Breaking The Asian Myth | “Asians Don’t Get Fat”

Earlier, we wrote Breaking The Asian Myth | Asian Hair to address the very incorrect myth that all Asians have the same kind of hair. According to the stereotype, being Asian automatically means straight, sleek, black hair. As we all know, these myths are often over-generalizations. This is especially true when using the giant umbrella term “Asian” despite the various types of Asians.

We’ve even seen this over-generalization affect Asian women when it comes to breast cancer. The myth is that Asians do not need to worry since we have the lowest rate of breast cancer. The reality is that Japanese American women have the highest rate of breast cancer among Asian Americans and this type of cancer is the leading cause of death for Filipino women. Obviously, there are important differences between the various ethnicities which categorize under Asian.

And now, we’ve come to a myth that many of us have heard since childhood:
You’re lucky you’re Asian. Asians don’t get fat.”

This is the part where we all let out a collective sigh. Deconstructing that phrase on a very surface level alone shows a number of problems. Asians are human and fully capable of putting on weight. Sure, this stereotype holds some ground. Many Asians are indeed fairly thin or petite, but by no means is this the case for all Asians. Setting the boundary that Asians don’t get overweight can create quite a few problems for our community.
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Take Maria Kang (above) for example. Controversial photo aside, it is clear that this mother of three had to work hard to get the impressively fit body that she has now. Among the negative comments shot at her, there were a number of people saying that her achievements are nothing to boast about because she’s Asian and “Asians are naturally thin.” Suddenly, hard work of any sort is simply waved off as nothing.

There are certainly Asians on the heavier side. Now imagine how a heavy-set Asian feels in the midst of such high expectations? What does a woman do when society makes her believe that her culture is genetically engineered to be thin, but she is not? Now more than ever, Asian women are turning to surgery to fit these high beauty standards. With the ideal weight for Asian women getting smaller and smaller everyday, we began to wonder just how true this stereotype is. Lucky for us, we weren’t the only ones who saw flaws in the idea that “Asians don’t get fat.”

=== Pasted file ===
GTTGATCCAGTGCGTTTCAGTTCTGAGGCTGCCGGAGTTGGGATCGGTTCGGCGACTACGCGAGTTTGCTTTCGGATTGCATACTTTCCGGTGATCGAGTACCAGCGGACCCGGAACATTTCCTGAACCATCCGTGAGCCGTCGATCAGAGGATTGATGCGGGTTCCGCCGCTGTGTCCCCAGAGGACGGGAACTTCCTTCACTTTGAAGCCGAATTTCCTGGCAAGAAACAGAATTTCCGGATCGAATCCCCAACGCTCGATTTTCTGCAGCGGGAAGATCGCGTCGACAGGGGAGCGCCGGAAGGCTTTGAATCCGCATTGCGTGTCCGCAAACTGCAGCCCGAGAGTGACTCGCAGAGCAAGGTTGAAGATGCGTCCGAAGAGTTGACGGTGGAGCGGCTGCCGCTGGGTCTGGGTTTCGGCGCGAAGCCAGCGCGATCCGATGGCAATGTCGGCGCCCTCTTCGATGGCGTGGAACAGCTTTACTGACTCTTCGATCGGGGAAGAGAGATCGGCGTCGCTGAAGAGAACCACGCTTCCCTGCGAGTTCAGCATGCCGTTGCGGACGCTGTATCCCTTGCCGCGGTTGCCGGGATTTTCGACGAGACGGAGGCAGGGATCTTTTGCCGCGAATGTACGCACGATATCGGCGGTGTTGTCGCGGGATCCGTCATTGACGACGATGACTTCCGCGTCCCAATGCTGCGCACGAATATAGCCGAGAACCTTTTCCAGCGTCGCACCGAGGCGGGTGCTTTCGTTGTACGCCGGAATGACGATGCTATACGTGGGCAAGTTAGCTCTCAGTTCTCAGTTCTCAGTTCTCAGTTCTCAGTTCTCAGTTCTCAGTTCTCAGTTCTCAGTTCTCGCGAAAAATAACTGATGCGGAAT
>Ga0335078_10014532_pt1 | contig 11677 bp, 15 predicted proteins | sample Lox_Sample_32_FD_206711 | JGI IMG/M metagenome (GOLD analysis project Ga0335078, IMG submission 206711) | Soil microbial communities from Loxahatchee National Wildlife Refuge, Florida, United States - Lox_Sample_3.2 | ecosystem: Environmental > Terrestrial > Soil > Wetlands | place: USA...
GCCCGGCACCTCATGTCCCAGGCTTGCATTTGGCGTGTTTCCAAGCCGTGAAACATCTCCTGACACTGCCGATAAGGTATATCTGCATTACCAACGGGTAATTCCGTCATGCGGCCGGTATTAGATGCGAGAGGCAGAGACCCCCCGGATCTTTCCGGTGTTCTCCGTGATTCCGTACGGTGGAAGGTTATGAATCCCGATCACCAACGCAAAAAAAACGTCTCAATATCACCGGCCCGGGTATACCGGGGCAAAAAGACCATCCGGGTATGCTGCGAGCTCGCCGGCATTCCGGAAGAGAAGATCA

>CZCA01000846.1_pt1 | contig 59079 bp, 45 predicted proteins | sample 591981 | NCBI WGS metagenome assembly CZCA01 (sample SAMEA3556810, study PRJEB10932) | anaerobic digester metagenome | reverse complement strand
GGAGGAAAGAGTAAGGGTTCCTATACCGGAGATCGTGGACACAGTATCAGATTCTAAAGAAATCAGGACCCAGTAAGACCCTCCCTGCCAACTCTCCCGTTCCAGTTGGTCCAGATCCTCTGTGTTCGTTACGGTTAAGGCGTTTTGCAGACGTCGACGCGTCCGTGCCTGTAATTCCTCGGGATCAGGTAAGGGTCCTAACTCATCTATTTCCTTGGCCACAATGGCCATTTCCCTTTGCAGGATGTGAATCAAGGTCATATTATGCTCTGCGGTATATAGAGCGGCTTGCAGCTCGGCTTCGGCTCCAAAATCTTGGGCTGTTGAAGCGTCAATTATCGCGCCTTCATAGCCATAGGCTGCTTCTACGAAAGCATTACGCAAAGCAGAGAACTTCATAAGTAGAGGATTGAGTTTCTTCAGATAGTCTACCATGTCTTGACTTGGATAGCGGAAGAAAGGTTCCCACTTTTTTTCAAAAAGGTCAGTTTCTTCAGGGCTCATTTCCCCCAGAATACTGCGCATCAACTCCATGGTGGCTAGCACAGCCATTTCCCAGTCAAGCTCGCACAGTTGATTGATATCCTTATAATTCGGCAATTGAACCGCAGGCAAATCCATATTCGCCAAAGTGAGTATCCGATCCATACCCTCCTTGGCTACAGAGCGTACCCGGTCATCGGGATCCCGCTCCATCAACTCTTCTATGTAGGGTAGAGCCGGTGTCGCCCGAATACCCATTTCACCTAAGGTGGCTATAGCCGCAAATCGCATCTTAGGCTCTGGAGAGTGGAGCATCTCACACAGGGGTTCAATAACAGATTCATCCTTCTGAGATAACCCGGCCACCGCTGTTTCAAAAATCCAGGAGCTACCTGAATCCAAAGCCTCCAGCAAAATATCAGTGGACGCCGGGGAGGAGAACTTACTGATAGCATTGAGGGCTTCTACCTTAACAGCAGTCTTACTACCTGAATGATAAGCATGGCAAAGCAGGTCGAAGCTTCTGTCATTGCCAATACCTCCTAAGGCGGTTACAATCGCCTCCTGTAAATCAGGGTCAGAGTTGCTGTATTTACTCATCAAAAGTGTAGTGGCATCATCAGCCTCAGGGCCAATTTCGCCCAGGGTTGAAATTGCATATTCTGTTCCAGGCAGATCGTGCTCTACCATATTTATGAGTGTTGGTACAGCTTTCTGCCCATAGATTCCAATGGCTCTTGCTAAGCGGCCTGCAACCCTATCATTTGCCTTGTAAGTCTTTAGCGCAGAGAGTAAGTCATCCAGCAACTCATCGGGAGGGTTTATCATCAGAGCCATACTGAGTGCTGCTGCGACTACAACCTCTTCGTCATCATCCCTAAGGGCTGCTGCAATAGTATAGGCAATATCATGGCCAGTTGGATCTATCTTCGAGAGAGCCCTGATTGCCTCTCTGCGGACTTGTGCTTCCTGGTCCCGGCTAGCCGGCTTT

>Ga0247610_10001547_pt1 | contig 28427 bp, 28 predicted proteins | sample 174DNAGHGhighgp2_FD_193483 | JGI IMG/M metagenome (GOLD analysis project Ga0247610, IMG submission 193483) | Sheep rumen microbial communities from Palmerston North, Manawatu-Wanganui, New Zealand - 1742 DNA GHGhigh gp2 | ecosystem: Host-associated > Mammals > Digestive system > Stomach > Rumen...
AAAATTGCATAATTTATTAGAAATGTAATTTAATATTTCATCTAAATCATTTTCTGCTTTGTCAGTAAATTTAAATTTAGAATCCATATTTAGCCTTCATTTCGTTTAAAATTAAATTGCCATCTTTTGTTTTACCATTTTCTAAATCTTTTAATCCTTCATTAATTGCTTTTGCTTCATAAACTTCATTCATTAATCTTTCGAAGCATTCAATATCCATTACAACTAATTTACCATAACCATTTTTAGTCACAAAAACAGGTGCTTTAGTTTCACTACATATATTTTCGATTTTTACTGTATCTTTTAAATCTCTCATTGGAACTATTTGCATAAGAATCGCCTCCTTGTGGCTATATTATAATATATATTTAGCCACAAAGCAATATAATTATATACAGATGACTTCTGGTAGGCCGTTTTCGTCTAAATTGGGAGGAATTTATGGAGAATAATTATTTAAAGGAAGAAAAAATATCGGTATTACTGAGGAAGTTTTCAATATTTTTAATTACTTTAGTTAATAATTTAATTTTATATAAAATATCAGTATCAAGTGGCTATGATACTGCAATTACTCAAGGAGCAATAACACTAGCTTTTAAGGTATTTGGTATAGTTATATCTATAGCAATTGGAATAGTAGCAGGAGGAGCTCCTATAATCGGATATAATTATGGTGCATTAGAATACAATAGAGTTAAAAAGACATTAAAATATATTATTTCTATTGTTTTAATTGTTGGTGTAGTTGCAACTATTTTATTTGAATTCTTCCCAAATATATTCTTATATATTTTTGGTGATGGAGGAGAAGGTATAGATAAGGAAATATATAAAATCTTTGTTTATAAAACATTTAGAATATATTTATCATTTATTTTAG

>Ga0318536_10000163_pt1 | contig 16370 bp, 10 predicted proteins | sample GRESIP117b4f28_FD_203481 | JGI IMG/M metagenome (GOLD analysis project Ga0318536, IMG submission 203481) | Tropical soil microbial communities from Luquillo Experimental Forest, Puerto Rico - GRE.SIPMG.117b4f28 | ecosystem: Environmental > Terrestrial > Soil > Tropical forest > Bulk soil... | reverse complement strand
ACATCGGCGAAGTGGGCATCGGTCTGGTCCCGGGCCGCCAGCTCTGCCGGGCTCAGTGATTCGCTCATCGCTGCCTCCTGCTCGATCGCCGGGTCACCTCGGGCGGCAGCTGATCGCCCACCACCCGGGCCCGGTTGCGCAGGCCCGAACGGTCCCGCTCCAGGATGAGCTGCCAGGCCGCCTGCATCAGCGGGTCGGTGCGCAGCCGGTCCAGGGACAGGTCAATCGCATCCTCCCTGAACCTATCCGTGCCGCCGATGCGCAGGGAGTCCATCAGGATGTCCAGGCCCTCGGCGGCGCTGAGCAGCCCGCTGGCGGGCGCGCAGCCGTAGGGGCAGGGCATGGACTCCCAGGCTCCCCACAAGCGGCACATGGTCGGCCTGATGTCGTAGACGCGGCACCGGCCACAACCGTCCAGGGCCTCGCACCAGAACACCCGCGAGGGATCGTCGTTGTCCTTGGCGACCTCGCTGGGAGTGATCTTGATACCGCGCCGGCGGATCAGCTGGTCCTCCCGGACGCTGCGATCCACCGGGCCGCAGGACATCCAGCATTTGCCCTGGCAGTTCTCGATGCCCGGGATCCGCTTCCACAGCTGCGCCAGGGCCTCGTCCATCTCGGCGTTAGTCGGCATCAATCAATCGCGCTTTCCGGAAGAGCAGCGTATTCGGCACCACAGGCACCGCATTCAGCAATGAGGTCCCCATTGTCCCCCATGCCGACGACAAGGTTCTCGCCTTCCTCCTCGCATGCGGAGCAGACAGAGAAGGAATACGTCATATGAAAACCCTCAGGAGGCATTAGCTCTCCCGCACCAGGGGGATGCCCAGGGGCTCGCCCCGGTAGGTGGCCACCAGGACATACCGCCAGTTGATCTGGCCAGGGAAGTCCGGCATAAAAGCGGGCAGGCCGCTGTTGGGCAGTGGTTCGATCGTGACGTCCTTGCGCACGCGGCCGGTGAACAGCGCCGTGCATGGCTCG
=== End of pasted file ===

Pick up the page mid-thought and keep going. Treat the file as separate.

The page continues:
NBC recently took a closer look at where Asian Americans rank on the National Health and Nutrition Examination Survey and noted two very big problems which would lead to incorrect results.

It is true that according to the survey, obesity does not appear to be an issue with the Asian American community, but it is important to take note of their definition of obese. In order to judge obesity, the NHANES looks at body mass index (BMI). A BMI above 25 is considered overweight and a BMI of 30 or higher is considered obese. By these standard, only 10.8 % of Asians are obese compared to the 33% of white, 42% of Hispanics, and 48% of blacks.

The problem? The BMI of an Asian is not an accurate indicator of whether or not that person suffers from the health risks related to obesity. For instance, Asian Americans are at risk for diabetes with a BMI of just 24 and at risk for cardiovascular disease with a BMI of 19. By the NHANES standards, these BMI’s are not even considered overweight and yet it is enough to bring the complications of obesity to Asian Americans.